The Middle East and North Africa are among the last large regional ecosystems to rise up, and emerging markets tend to leapfrog adoption of innovations and technology at higher and higher frequencies. Being a latecomer does not mean staying behind, and the Arabic speaking world is 500 million strong – young, resourceful, wealthy and a yearning to thrive.

Top 5 Reasons MENA is a Must Bet

  1. Massive 500 million Arabic speaking population
  2. Largely untapped ecosystem/market, internally and internationally
  3. Shift in fossil fuel prices and changing geopolitical forces
  4. Lower valuations and costs of operating a business
  5. Highly educated, competitive and vibrant talent pool

Bonus (coming soon): Surge in investor interest and options for progression from seed to exit

According to MAGNiTT’s State of MENA Funding Report, 2016 saw nearly $1B of venture capital investment into regional startups, a 424% increase over the previous year, and arguably a flat year due to the fact almost all the VCs were fundraising, including us. Sorry founders, but 2017 is looking very strong! We hope that our 40+ deals/year will boost early-stage startup growth and encourage more angel and venture capital to flow in.

I look forward to 500 Startups playing a significant role in building ecosystems across the MENA region, and investing in the best founders solving real problems. I hope that our deal volume and speed will provide at least a small boost in funding activity at the earliest stages and even encourage others to do more deals as well. I’m grateful to the other investors and key stakeholders in the region who are fighting for the same cause. Progression is key for entrepreneurs and they need optionality of capital sources at all stages in their startup and scaling. We’re all aligned in that we want to create more companies and help those companies grow.

Here’s to building world class startups from the Middle East, creating jobs, solving real problems, empowering the youth, women and anyone who wants to effect real change to better their surroundings, and generating a positive return on capital while we’re at it!

How to Invest “Smart Money” — 4 Lessons Learned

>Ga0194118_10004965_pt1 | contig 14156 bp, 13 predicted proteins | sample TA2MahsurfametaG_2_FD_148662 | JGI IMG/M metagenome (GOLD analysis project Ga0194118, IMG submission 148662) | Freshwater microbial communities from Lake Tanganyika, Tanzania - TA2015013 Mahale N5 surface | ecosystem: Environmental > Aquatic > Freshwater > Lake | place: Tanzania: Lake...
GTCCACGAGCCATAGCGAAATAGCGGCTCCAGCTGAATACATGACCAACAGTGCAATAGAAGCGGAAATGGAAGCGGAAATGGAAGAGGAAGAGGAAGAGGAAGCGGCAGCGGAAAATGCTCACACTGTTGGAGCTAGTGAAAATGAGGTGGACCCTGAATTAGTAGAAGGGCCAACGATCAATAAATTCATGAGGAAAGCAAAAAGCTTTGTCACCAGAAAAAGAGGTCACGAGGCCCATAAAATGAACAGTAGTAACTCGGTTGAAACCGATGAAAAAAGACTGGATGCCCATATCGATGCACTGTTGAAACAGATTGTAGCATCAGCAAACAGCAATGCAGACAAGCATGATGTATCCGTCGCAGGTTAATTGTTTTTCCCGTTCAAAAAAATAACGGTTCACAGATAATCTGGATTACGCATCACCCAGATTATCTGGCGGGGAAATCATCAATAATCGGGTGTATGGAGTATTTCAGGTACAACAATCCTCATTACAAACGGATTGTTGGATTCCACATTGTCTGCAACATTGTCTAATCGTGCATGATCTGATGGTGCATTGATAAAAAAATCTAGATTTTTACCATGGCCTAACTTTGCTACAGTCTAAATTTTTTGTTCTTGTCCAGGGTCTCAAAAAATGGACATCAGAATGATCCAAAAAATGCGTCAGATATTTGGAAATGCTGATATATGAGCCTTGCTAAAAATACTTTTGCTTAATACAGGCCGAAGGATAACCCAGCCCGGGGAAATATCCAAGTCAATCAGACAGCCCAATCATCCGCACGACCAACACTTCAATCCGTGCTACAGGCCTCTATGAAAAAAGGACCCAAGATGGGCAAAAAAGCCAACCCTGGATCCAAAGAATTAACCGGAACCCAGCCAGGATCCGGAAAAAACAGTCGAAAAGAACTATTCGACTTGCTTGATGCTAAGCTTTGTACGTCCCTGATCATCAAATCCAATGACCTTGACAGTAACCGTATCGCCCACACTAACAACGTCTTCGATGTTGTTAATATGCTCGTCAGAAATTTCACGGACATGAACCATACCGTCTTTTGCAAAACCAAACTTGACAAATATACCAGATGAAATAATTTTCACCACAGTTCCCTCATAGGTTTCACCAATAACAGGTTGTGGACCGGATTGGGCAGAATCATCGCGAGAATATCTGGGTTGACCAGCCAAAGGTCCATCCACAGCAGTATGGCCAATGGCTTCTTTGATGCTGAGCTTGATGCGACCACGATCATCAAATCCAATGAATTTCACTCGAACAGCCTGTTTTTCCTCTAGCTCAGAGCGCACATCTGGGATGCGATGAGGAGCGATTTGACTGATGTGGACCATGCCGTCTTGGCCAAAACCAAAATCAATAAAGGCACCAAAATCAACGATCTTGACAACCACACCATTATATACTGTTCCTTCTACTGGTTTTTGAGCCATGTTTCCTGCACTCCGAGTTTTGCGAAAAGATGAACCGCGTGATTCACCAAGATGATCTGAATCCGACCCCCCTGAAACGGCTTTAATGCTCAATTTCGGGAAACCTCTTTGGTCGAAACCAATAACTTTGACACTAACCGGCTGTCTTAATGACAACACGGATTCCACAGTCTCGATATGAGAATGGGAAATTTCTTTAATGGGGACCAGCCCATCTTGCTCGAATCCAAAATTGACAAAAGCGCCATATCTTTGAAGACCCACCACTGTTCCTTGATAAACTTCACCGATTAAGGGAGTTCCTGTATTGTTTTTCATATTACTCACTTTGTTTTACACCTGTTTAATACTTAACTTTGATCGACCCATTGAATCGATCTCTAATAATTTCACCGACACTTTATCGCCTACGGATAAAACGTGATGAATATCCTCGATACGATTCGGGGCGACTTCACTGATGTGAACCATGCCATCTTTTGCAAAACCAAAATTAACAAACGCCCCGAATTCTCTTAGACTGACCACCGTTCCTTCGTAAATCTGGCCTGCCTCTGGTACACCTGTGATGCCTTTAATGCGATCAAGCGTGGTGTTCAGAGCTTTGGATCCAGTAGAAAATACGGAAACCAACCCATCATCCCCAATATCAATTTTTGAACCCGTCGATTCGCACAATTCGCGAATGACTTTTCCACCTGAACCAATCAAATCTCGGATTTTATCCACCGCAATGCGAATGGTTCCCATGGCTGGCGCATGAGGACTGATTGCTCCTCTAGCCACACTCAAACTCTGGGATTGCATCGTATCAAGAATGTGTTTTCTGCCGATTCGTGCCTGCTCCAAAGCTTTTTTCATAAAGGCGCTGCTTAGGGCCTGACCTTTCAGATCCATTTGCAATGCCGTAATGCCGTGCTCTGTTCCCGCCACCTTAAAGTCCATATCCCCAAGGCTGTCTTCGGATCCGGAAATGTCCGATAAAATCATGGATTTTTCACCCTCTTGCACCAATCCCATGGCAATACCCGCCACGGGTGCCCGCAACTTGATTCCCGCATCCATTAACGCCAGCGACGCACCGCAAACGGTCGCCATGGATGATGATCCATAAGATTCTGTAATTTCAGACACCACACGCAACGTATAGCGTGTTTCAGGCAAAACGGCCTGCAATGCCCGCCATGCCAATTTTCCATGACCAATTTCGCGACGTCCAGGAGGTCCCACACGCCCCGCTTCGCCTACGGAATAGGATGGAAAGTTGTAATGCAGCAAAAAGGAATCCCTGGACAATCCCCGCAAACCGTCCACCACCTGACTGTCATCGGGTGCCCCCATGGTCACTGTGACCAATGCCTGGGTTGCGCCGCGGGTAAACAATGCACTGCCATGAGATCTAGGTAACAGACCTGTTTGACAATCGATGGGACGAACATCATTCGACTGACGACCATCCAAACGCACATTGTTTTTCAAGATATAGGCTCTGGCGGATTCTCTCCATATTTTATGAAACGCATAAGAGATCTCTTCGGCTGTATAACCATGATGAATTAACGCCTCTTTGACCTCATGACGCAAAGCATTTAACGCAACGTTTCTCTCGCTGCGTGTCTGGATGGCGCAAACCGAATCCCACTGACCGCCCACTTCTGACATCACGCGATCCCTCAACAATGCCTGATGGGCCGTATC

I recently attended VC Unlocked: Secrets of Silicon Valley Investing, an investor training program run in partnership with 500 Startups and Stanford Center for Professional Development. The two-week program took place July 25th – August 5th, 2016, and a class of 28 participants dove deeply into the world of tech, understanding fund dynamics and hearing from seasoned experts.

My big takeaway was that along with all the attention and hype startups are garnering around the world, there is still a large gap in the knowledge available to investors entering the space.

We hear a lot about “dumb money” and to avoid it like the plague, but is that it? As a former educator I believe not – and so here are a handful of tips for new investors from VC Unlocked to make your money smarter:

1. Understand the market/ecosystem you are investing in

Copying and pasting a playbook from Silicon Valley directly into a different region will not get you the startup ecosystem you hope for. It’s taken a while for this message to make its rounds, but it’s important to know that building up the key components are what matters; Do smart founders, early and later stage capital, legal and other services, and exit opportunities exist in your market? If not, how will you as an investor traverse those voids?

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Bedy Yang and Mary Grove speak about building ecosystems around the world.

2. Educate yourself and peers on good etiquette and best practices